"If you decide to travel, there are ways to lower your risk," says Dr. Li. "First, get a COVID test before you go so you know your health status before setting out. Test the whole family if everyone is going. Bring documentation of your test results with you. If there is any health incident while you are traveling, you'll have a record you were negative."


Bring extra masks, and wear them, adds Dr. Li. Recent guidelines suggest that wearing double masks can be much safer than wearing only one. While traveling, you'll want to have extras in case you lose or misplace your masks. Finally, try to plan to be outdoors as much as possible.

Big picture

Parking Lot Safety!

To keep students safe at all times please follow the rules below for dropping off and picking up your child:



You may drop off near the grade level door but for pick up please park and meet your child at the door. Teachers will release students to parents/guardians at the door only.



Thank you

Parental Information

Dolphin Health News

You MUST complete the Daily Health Questionnaire each day your child is IN-PERSON FOR SCHOOL.


If your Daily COVID Questionnaire response necessitates a remote day, please call or email the nurse's office for attendance purposes.


PLEASE do not send your child to school with symptoms or if someone in your household is being tested for COVID due to symptoms.


To report an absence please call (973) 838-5353 press 1


Warmer Weather, Healthier Habits

As the weather gets warmer, activities move outside. Although being outdoors is less risky than being indoors, we are still fighting the spread of COVID-19. These strategies will help children and families build healthy habits before they head out to local playgrounds and parks or play on sports teams this spring.


Activities Move Outdoors

• Springtime’s warmer weather calls for more outdoor activities! The U.S. Centers for Disease Control and Prevention notes that outdoor activities are less risky than indoor ones, where there are less ventilation and space. However, maintaining a distance of at least 6 feet, wearing a mask, and limiting the time you are spending with others are still recommended for all outdoor activities.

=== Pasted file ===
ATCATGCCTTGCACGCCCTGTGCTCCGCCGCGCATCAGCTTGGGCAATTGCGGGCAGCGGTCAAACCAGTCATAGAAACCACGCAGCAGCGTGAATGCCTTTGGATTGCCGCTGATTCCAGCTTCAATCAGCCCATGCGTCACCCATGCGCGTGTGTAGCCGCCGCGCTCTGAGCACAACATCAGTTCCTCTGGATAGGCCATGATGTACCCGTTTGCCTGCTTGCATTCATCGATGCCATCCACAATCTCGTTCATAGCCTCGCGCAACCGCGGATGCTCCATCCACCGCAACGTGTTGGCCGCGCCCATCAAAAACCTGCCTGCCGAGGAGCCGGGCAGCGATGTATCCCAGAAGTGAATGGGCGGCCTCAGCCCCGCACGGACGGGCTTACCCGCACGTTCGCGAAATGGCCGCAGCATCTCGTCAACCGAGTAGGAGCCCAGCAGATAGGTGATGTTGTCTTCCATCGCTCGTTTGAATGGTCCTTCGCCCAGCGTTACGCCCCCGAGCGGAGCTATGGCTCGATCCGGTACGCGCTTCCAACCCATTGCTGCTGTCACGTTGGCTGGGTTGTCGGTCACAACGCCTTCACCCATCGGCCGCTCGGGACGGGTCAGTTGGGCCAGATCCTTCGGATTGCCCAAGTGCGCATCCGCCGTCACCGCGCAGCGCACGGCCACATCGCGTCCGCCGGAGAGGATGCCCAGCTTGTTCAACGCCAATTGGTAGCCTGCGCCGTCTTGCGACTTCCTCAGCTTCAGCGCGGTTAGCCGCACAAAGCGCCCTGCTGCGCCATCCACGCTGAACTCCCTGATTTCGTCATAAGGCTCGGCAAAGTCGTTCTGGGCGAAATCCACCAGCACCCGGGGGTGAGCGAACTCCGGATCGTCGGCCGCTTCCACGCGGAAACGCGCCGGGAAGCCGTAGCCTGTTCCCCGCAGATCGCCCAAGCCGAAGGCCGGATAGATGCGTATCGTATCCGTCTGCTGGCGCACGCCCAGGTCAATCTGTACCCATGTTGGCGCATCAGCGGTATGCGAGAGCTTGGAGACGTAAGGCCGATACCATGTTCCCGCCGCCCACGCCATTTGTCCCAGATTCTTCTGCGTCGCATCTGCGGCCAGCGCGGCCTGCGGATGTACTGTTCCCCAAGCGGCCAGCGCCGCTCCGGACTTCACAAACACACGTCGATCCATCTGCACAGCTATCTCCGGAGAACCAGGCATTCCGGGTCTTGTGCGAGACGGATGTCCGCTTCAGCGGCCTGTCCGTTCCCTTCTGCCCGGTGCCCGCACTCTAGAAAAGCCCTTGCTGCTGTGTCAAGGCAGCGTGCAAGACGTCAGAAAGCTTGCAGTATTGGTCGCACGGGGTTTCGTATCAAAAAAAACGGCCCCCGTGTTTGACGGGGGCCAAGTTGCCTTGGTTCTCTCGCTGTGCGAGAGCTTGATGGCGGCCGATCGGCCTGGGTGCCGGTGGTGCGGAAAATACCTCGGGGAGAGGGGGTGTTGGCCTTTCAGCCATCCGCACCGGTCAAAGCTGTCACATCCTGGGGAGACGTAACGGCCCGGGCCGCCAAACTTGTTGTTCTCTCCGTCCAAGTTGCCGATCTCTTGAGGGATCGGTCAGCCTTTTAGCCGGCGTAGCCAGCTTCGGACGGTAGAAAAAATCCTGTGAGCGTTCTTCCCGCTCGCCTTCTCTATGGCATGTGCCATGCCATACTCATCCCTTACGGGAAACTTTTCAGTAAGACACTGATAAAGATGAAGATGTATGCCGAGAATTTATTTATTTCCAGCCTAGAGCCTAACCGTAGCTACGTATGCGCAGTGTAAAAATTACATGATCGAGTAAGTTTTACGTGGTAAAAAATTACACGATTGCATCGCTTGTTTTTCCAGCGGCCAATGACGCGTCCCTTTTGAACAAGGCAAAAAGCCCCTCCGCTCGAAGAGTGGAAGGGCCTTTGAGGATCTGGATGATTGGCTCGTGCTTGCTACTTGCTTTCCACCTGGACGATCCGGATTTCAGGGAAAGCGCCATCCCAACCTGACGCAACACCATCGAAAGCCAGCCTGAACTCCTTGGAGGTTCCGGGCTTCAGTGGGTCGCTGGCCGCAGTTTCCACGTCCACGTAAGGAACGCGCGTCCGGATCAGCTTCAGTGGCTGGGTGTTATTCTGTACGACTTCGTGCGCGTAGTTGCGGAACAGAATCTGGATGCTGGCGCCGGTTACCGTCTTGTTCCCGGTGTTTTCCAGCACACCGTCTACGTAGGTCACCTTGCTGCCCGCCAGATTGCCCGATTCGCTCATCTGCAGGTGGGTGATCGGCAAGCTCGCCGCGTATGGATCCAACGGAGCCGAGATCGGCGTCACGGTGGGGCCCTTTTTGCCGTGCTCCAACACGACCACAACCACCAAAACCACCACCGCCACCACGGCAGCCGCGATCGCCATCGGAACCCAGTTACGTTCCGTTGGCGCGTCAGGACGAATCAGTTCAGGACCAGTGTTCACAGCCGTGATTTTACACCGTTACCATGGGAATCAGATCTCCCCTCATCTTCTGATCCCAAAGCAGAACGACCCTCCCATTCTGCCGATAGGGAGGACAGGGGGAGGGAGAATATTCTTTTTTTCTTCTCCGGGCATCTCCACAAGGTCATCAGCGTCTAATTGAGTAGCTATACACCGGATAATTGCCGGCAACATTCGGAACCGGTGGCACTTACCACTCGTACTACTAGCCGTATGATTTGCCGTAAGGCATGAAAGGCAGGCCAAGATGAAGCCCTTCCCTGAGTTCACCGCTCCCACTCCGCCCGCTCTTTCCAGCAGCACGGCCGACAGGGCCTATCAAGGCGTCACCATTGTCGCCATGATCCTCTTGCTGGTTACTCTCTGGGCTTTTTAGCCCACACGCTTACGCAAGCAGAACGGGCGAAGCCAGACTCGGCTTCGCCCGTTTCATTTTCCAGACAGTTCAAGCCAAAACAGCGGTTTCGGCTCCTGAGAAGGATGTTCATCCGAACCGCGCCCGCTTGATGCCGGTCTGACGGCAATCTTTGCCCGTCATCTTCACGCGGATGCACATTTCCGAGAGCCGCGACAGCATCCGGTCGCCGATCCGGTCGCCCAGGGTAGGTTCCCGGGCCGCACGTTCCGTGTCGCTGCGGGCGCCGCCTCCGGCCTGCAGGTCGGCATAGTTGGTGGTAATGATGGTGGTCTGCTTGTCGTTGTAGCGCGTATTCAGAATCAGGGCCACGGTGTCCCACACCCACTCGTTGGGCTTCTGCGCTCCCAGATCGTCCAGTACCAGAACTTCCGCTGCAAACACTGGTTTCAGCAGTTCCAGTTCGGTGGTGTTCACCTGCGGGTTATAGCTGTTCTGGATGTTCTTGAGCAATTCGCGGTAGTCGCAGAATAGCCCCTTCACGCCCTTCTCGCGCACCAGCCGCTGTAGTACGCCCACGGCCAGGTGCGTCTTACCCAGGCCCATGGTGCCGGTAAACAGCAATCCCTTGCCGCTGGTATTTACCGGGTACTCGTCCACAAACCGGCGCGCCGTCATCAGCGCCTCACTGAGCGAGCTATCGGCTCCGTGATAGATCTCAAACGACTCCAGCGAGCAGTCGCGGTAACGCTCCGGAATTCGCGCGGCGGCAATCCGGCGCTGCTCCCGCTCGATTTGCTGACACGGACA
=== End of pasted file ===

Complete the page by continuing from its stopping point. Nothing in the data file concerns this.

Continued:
Where You Should Visit

• Visiting a park, a beach, or an outdoor recreational center is likely to be at the top of everyone’s list of activities as the weather keeps getting warmer. To help prevent germ spread and limit overcrowding, it is recommended that you visit locations that are close to your home, and make sure to check any site-specific policies before traveling.


Playground Tips

• It can be difficult to ensure safety at playgrounds in communities where there is an elevated risk of spreading COVID-19, due to crowding and difficulty maintaining clean and disinfected surfaces. If you choose to visit a playground, maintaining a distance of at least 6 feet and handwashing before and after the visit are highly recommended.


Sports Tips

• If your child decides to play an outdoor sport, talk to the coach, and let them know you support measures to help slow the spread of COVID-19. Ask the coach to reduce physical closeness between players in practice areas and on the sidelines, and pack extra masks in your child’s sports bag in case one gets wet, dirty, or sweaty.


Handwashing Tips

• Washing your hands is highly recommended when playing outside, and it is especially important as we continue to fight the spread of COVID-19. Encourage handwashing after going to the bathroom, before eating, and after blowing your nose, coughing, or sneezing. Make sure your child is using soap and water and washing for at least 20 seconds.


Lysol Welcome Back Packs

• Teaching healthy habits at school will reinforce what children are learning at home! Encourage your child’s school to use Lysol Welcome Back Packs this spring. These packs include fun and educational materials, posters, stickers, and more to support schools that are in-person learning. Welcome Back Packs are available to download and print at Lysol.com/HERE.


Content Source: U.S. Centers for Disease Control & Prevention. 1. cdc.gov/coronavirus/2019-ncov/daily-life-coping/participate-in-activities.html 2. cdc.gov/coronavirus/2019-ncov/daily-life-coping/visitors.html 3. cdc.gov/coronavirus/2019-ncov/daily-life-coping/playing-sports.html

Samuel R. Donald Elementary School

The Samuel R. Donald School is an inclusive and respectful community dedicated to the growth of individuals who are curious, confident, empathetic and resilient. This 160 + student school houses grades two through four.